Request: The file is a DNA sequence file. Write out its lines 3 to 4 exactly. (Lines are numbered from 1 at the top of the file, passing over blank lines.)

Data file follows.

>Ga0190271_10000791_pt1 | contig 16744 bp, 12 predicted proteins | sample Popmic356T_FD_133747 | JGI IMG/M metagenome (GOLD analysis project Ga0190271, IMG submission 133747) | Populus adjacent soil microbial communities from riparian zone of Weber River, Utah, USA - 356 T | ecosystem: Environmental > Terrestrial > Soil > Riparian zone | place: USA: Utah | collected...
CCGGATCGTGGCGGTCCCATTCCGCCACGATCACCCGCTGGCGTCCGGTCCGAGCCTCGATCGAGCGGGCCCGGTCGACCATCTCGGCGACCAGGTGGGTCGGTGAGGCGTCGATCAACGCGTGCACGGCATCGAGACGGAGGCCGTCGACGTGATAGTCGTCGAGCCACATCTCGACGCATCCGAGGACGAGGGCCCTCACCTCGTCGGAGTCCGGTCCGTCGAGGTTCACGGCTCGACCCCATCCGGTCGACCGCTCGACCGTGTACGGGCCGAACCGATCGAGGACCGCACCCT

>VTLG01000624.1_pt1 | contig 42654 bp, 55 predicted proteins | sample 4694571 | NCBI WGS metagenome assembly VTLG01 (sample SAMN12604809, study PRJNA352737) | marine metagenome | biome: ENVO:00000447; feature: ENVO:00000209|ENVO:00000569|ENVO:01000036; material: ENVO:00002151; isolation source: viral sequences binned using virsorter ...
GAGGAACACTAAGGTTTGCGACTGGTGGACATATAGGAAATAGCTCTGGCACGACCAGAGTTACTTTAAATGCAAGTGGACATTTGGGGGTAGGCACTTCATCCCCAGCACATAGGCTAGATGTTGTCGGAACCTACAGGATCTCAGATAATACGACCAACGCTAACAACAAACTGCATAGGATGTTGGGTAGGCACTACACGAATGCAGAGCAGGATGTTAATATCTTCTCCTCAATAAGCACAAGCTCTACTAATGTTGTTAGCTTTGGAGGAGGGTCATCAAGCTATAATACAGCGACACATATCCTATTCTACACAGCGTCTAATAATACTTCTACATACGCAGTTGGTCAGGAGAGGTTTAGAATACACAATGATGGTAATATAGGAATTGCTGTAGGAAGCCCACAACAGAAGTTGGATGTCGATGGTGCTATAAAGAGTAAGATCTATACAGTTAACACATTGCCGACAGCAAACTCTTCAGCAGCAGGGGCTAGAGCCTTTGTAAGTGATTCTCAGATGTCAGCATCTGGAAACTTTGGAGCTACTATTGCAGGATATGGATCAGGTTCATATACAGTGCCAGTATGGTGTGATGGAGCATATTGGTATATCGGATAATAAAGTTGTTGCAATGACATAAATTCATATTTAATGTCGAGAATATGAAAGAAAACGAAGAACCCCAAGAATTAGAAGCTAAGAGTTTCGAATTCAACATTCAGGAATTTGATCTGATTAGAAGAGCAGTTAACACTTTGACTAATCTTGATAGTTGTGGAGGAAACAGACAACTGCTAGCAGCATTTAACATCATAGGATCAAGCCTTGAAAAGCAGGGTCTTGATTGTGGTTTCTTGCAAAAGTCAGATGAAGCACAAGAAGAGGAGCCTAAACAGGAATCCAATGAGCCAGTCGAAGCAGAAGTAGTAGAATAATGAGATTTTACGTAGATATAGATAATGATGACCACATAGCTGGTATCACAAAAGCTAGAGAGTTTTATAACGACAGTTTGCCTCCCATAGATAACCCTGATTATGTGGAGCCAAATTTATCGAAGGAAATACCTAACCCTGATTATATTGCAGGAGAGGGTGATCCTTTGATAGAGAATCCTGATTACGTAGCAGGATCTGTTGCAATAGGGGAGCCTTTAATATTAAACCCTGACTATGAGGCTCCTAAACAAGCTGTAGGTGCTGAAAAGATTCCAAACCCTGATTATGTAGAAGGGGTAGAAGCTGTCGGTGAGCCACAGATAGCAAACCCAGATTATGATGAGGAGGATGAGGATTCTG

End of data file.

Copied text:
>VTLG01000624.1_pt1 | contig 42654 bp, 55 predicted proteins | sample 4694571 | NCBI WGS metagenome assembly VTLG01 (sample SAMN12604809, study PRJNA352737) | marine metagenome | biome: ENVO:00000447; feature: ENVO:00000209|ENVO:00000569|ENVO:01000036; material: ENVO:00002151; isolation source: viral sequences binned using virsorter ...
GAGGAACACTAAGGTTTGCGACTGGTGGACATATAGGAAATAGCTCTGGCACGACCAGAGTTACTTTAAATGCAAGTGGACATTTGGGGGTAGGCACTTCATCCCCAGCACATAGGCTAGATGTTGTCGGAACCTACAGGATCTCAGATAATACGACCAACGCTAACAACAAACTGCATAGGATGTTGGGTAGGCACTACACGAATGCAGAGCAGGATGTTAATATCTTCTCCTCAATAAGCACAAGCTCTACTAATGTTGTTAGCTTTGGAGGAGGGTCATCAAGCTATAATACAGCGACACATATCCTATTCTACACAGCGTCTAATAATACTTCTACATACGCAGTTGGTCAGGAGAGGTTTAGAATACACAATGATGGTAATATAGGAATTGCTGTAGGAAGCCCACAACAGAAGTTGGATGTCGATGGTGCTATAAAGAGTAAGATCTATACAGTTAACACATTGCCGACAGCAAACTCTTCAGCAGCAGGGGCTAGAGCCTTTGTAAGTGATTCTCAGATGTCAGCATCTGGAAACTTTGGAGCTACTATTGCAGGATATGGATCAGGTTCATATACAGTGCCAGTATGGTGTGATGGAGCATATTGGTATATCGGATAATAAAGTTGTTGCAATGACATAAATTCATATTTAATGTCGAGAATATGAAAGAAAACGAAGAACCCCAAGAATTAGAAGCTAAGAGTTTCGAATTCAACATTCAGGAATTTGATCTGATTAGAAGAGCAGTTAACACTTTGACTAATCTTGATAGTTGTGGAGGAAACAGACAACTGCTAGCAGCATTTAACATCATAGGATCAAGCCTTGAAAAGCAGGGTCTTGATTGTGGTTTCTTGCAAAAGTCAGATGAAGCACAAGAAGAGGAGCCTAAACAGGAATCCAATGAGCCAGTCGAAGCAGAAGTAGTAGAATAATGAGATTTTACGTAGATATAGATAATGATGACCACATAGCTGGTATCACAAAAGCTAGAGAGTTTTATAACGACAGTTTGCCTCCCATAGATAACCCTGATTATGTGGAGCCAAATTTATCGAAGGAAATACCTAACCCTGATTATATTGCAGGAGAGGGTGATCCTTTGATAGAGAATCCTGATTACGTAGCAGGATCTGTTGCAATAGGGGAGCCTTTAATATTAAACCCTGACTATGAGGCTCCTAAACAAGCTGTAGGTGCTGAAAAGATTCCAAACCCTGATTATGTAGAAGGGGTAGAAGCTGTCGGTGAGCCACAGATAGCAAACCCAGATTATGATGAGGAGGATGAGGATTCTG